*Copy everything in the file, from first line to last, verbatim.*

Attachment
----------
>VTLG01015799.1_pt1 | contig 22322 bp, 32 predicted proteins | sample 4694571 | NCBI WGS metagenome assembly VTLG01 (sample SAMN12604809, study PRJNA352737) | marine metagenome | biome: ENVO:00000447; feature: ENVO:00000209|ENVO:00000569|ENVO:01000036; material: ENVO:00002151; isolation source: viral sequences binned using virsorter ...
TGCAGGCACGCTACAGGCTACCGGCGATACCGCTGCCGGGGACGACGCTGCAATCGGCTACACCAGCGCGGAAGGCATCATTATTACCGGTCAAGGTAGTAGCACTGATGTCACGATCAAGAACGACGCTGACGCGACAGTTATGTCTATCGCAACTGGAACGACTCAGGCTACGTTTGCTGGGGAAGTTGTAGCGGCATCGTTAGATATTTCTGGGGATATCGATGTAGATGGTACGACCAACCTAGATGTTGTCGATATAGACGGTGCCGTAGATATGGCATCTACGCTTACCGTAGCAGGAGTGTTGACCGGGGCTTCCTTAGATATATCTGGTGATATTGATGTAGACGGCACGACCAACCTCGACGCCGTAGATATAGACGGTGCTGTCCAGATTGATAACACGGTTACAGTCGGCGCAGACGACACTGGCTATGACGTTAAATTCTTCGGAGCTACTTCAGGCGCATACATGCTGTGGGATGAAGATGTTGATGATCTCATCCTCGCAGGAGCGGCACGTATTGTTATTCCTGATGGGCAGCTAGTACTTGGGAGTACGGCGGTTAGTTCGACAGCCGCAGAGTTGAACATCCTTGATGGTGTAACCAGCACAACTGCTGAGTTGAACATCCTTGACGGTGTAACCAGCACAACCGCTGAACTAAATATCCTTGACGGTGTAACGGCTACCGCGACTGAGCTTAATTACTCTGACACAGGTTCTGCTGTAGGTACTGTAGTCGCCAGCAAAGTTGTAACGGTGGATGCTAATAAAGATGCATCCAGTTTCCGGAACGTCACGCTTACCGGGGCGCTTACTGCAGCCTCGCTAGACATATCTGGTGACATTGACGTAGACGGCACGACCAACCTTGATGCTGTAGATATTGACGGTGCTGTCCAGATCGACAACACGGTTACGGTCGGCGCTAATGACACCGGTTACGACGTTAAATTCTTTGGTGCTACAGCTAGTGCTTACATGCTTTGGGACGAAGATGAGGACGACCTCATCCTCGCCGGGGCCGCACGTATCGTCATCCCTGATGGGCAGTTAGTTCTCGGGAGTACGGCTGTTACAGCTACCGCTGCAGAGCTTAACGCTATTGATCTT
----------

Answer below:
>VTLG01015799.1_pt1 | contig 22322 bp, 32 predicted proteins | sample 4694571 | NCBI WGS metagenome assembly VTLG01 (sample SAMN12604809, study PRJNA352737) | marine metagenome | biome: ENVO:00000447; feature: ENVO:00000209|ENVO:00000569|ENVO:01000036; material: ENVO:00002151; isolation source: viral sequences binned using virsorter ...
TGCAGGCACGCTACAGGCTACCGGCGATACCGCTGCCGGGGACGACGCTGCAATCGGCTACACCAGCGCGGAAGGCATCATTATTACCGGTCAAGGTAGTAGCACTGATGTCACGATCAAGAACGACGCTGACGCGACAGTTATGTCTATCGCAACTGGAACGACTCAGGCTACGTTTGCTGGGGAAGTTGTAGCGGCATCGTTAGATATTTCTGGGGATATCGATGTAGATGGTACGACCAACCTAGATGTTGTCGATATAGACGGTGCCGTAGATATGGCATCTACGCTTACCGTAGCAGGAGTGTTGACCGGGGCTTCCTTAGATATATCTGGTGATATTGATGTAGACGGCACGACCAACCTCGACGCCGTAGATATAGACGGTGCTGTCCAGATTGATAACACGGTTACAGTCGGCGCAGACGACACTGGCTATGACGTTAAATTCTTCGGAGCTACTTCAGGCGCATACATGCTGTGGGATGAAGATGTTGATGATCTCATCCTCGCAGGAGCGGCACGTATTGTTATTCCTGATGGGCAGCTAGTACTTGGGAGTACGGCGGTTAGTTCGACAGCCGCAGAGTTGAACATCCTTGATGGTGTAACCAGCACAACTGCTGAGTTGAACATCCTTGACGGTGTAACCAGCACAACCGCTGAACTAAATATCCTTGACGGTGTAACGGCTACCGCGACTGAGCTTAATTACTCTGACACAGGTTCTGCTGTAGGTACTGTAGTCGCCAGCAAAGTTGTAACGGTGGATGCTAATAAAGATGCATCCAGTTTCCGGAACGTCACGCTTACCGGGGCGCTTACTGCAGCCTCGCTAGACATATCTGGTGACATTGACGTAGACGGCACGACCAACCTTGATGCTGTAGATATTGACGGTGCTGTCCAGATCGACAACACGGTTACGGTCGGCGCTAATGACACCGGTTACGACGTTAAATTCTTTGGTGCTACAGCTAGTGCTTACATGCTTTGGGACGAAGATGAGGACGACCTCATCCTCGCCGGGGCCGCACGTATCGTCATCCCTGATGGGCAGTTAGTTCTCGGGAGTACGGCTGTTACAGCTACCGCTGCAGAGCTTAACGCTATTGATCTT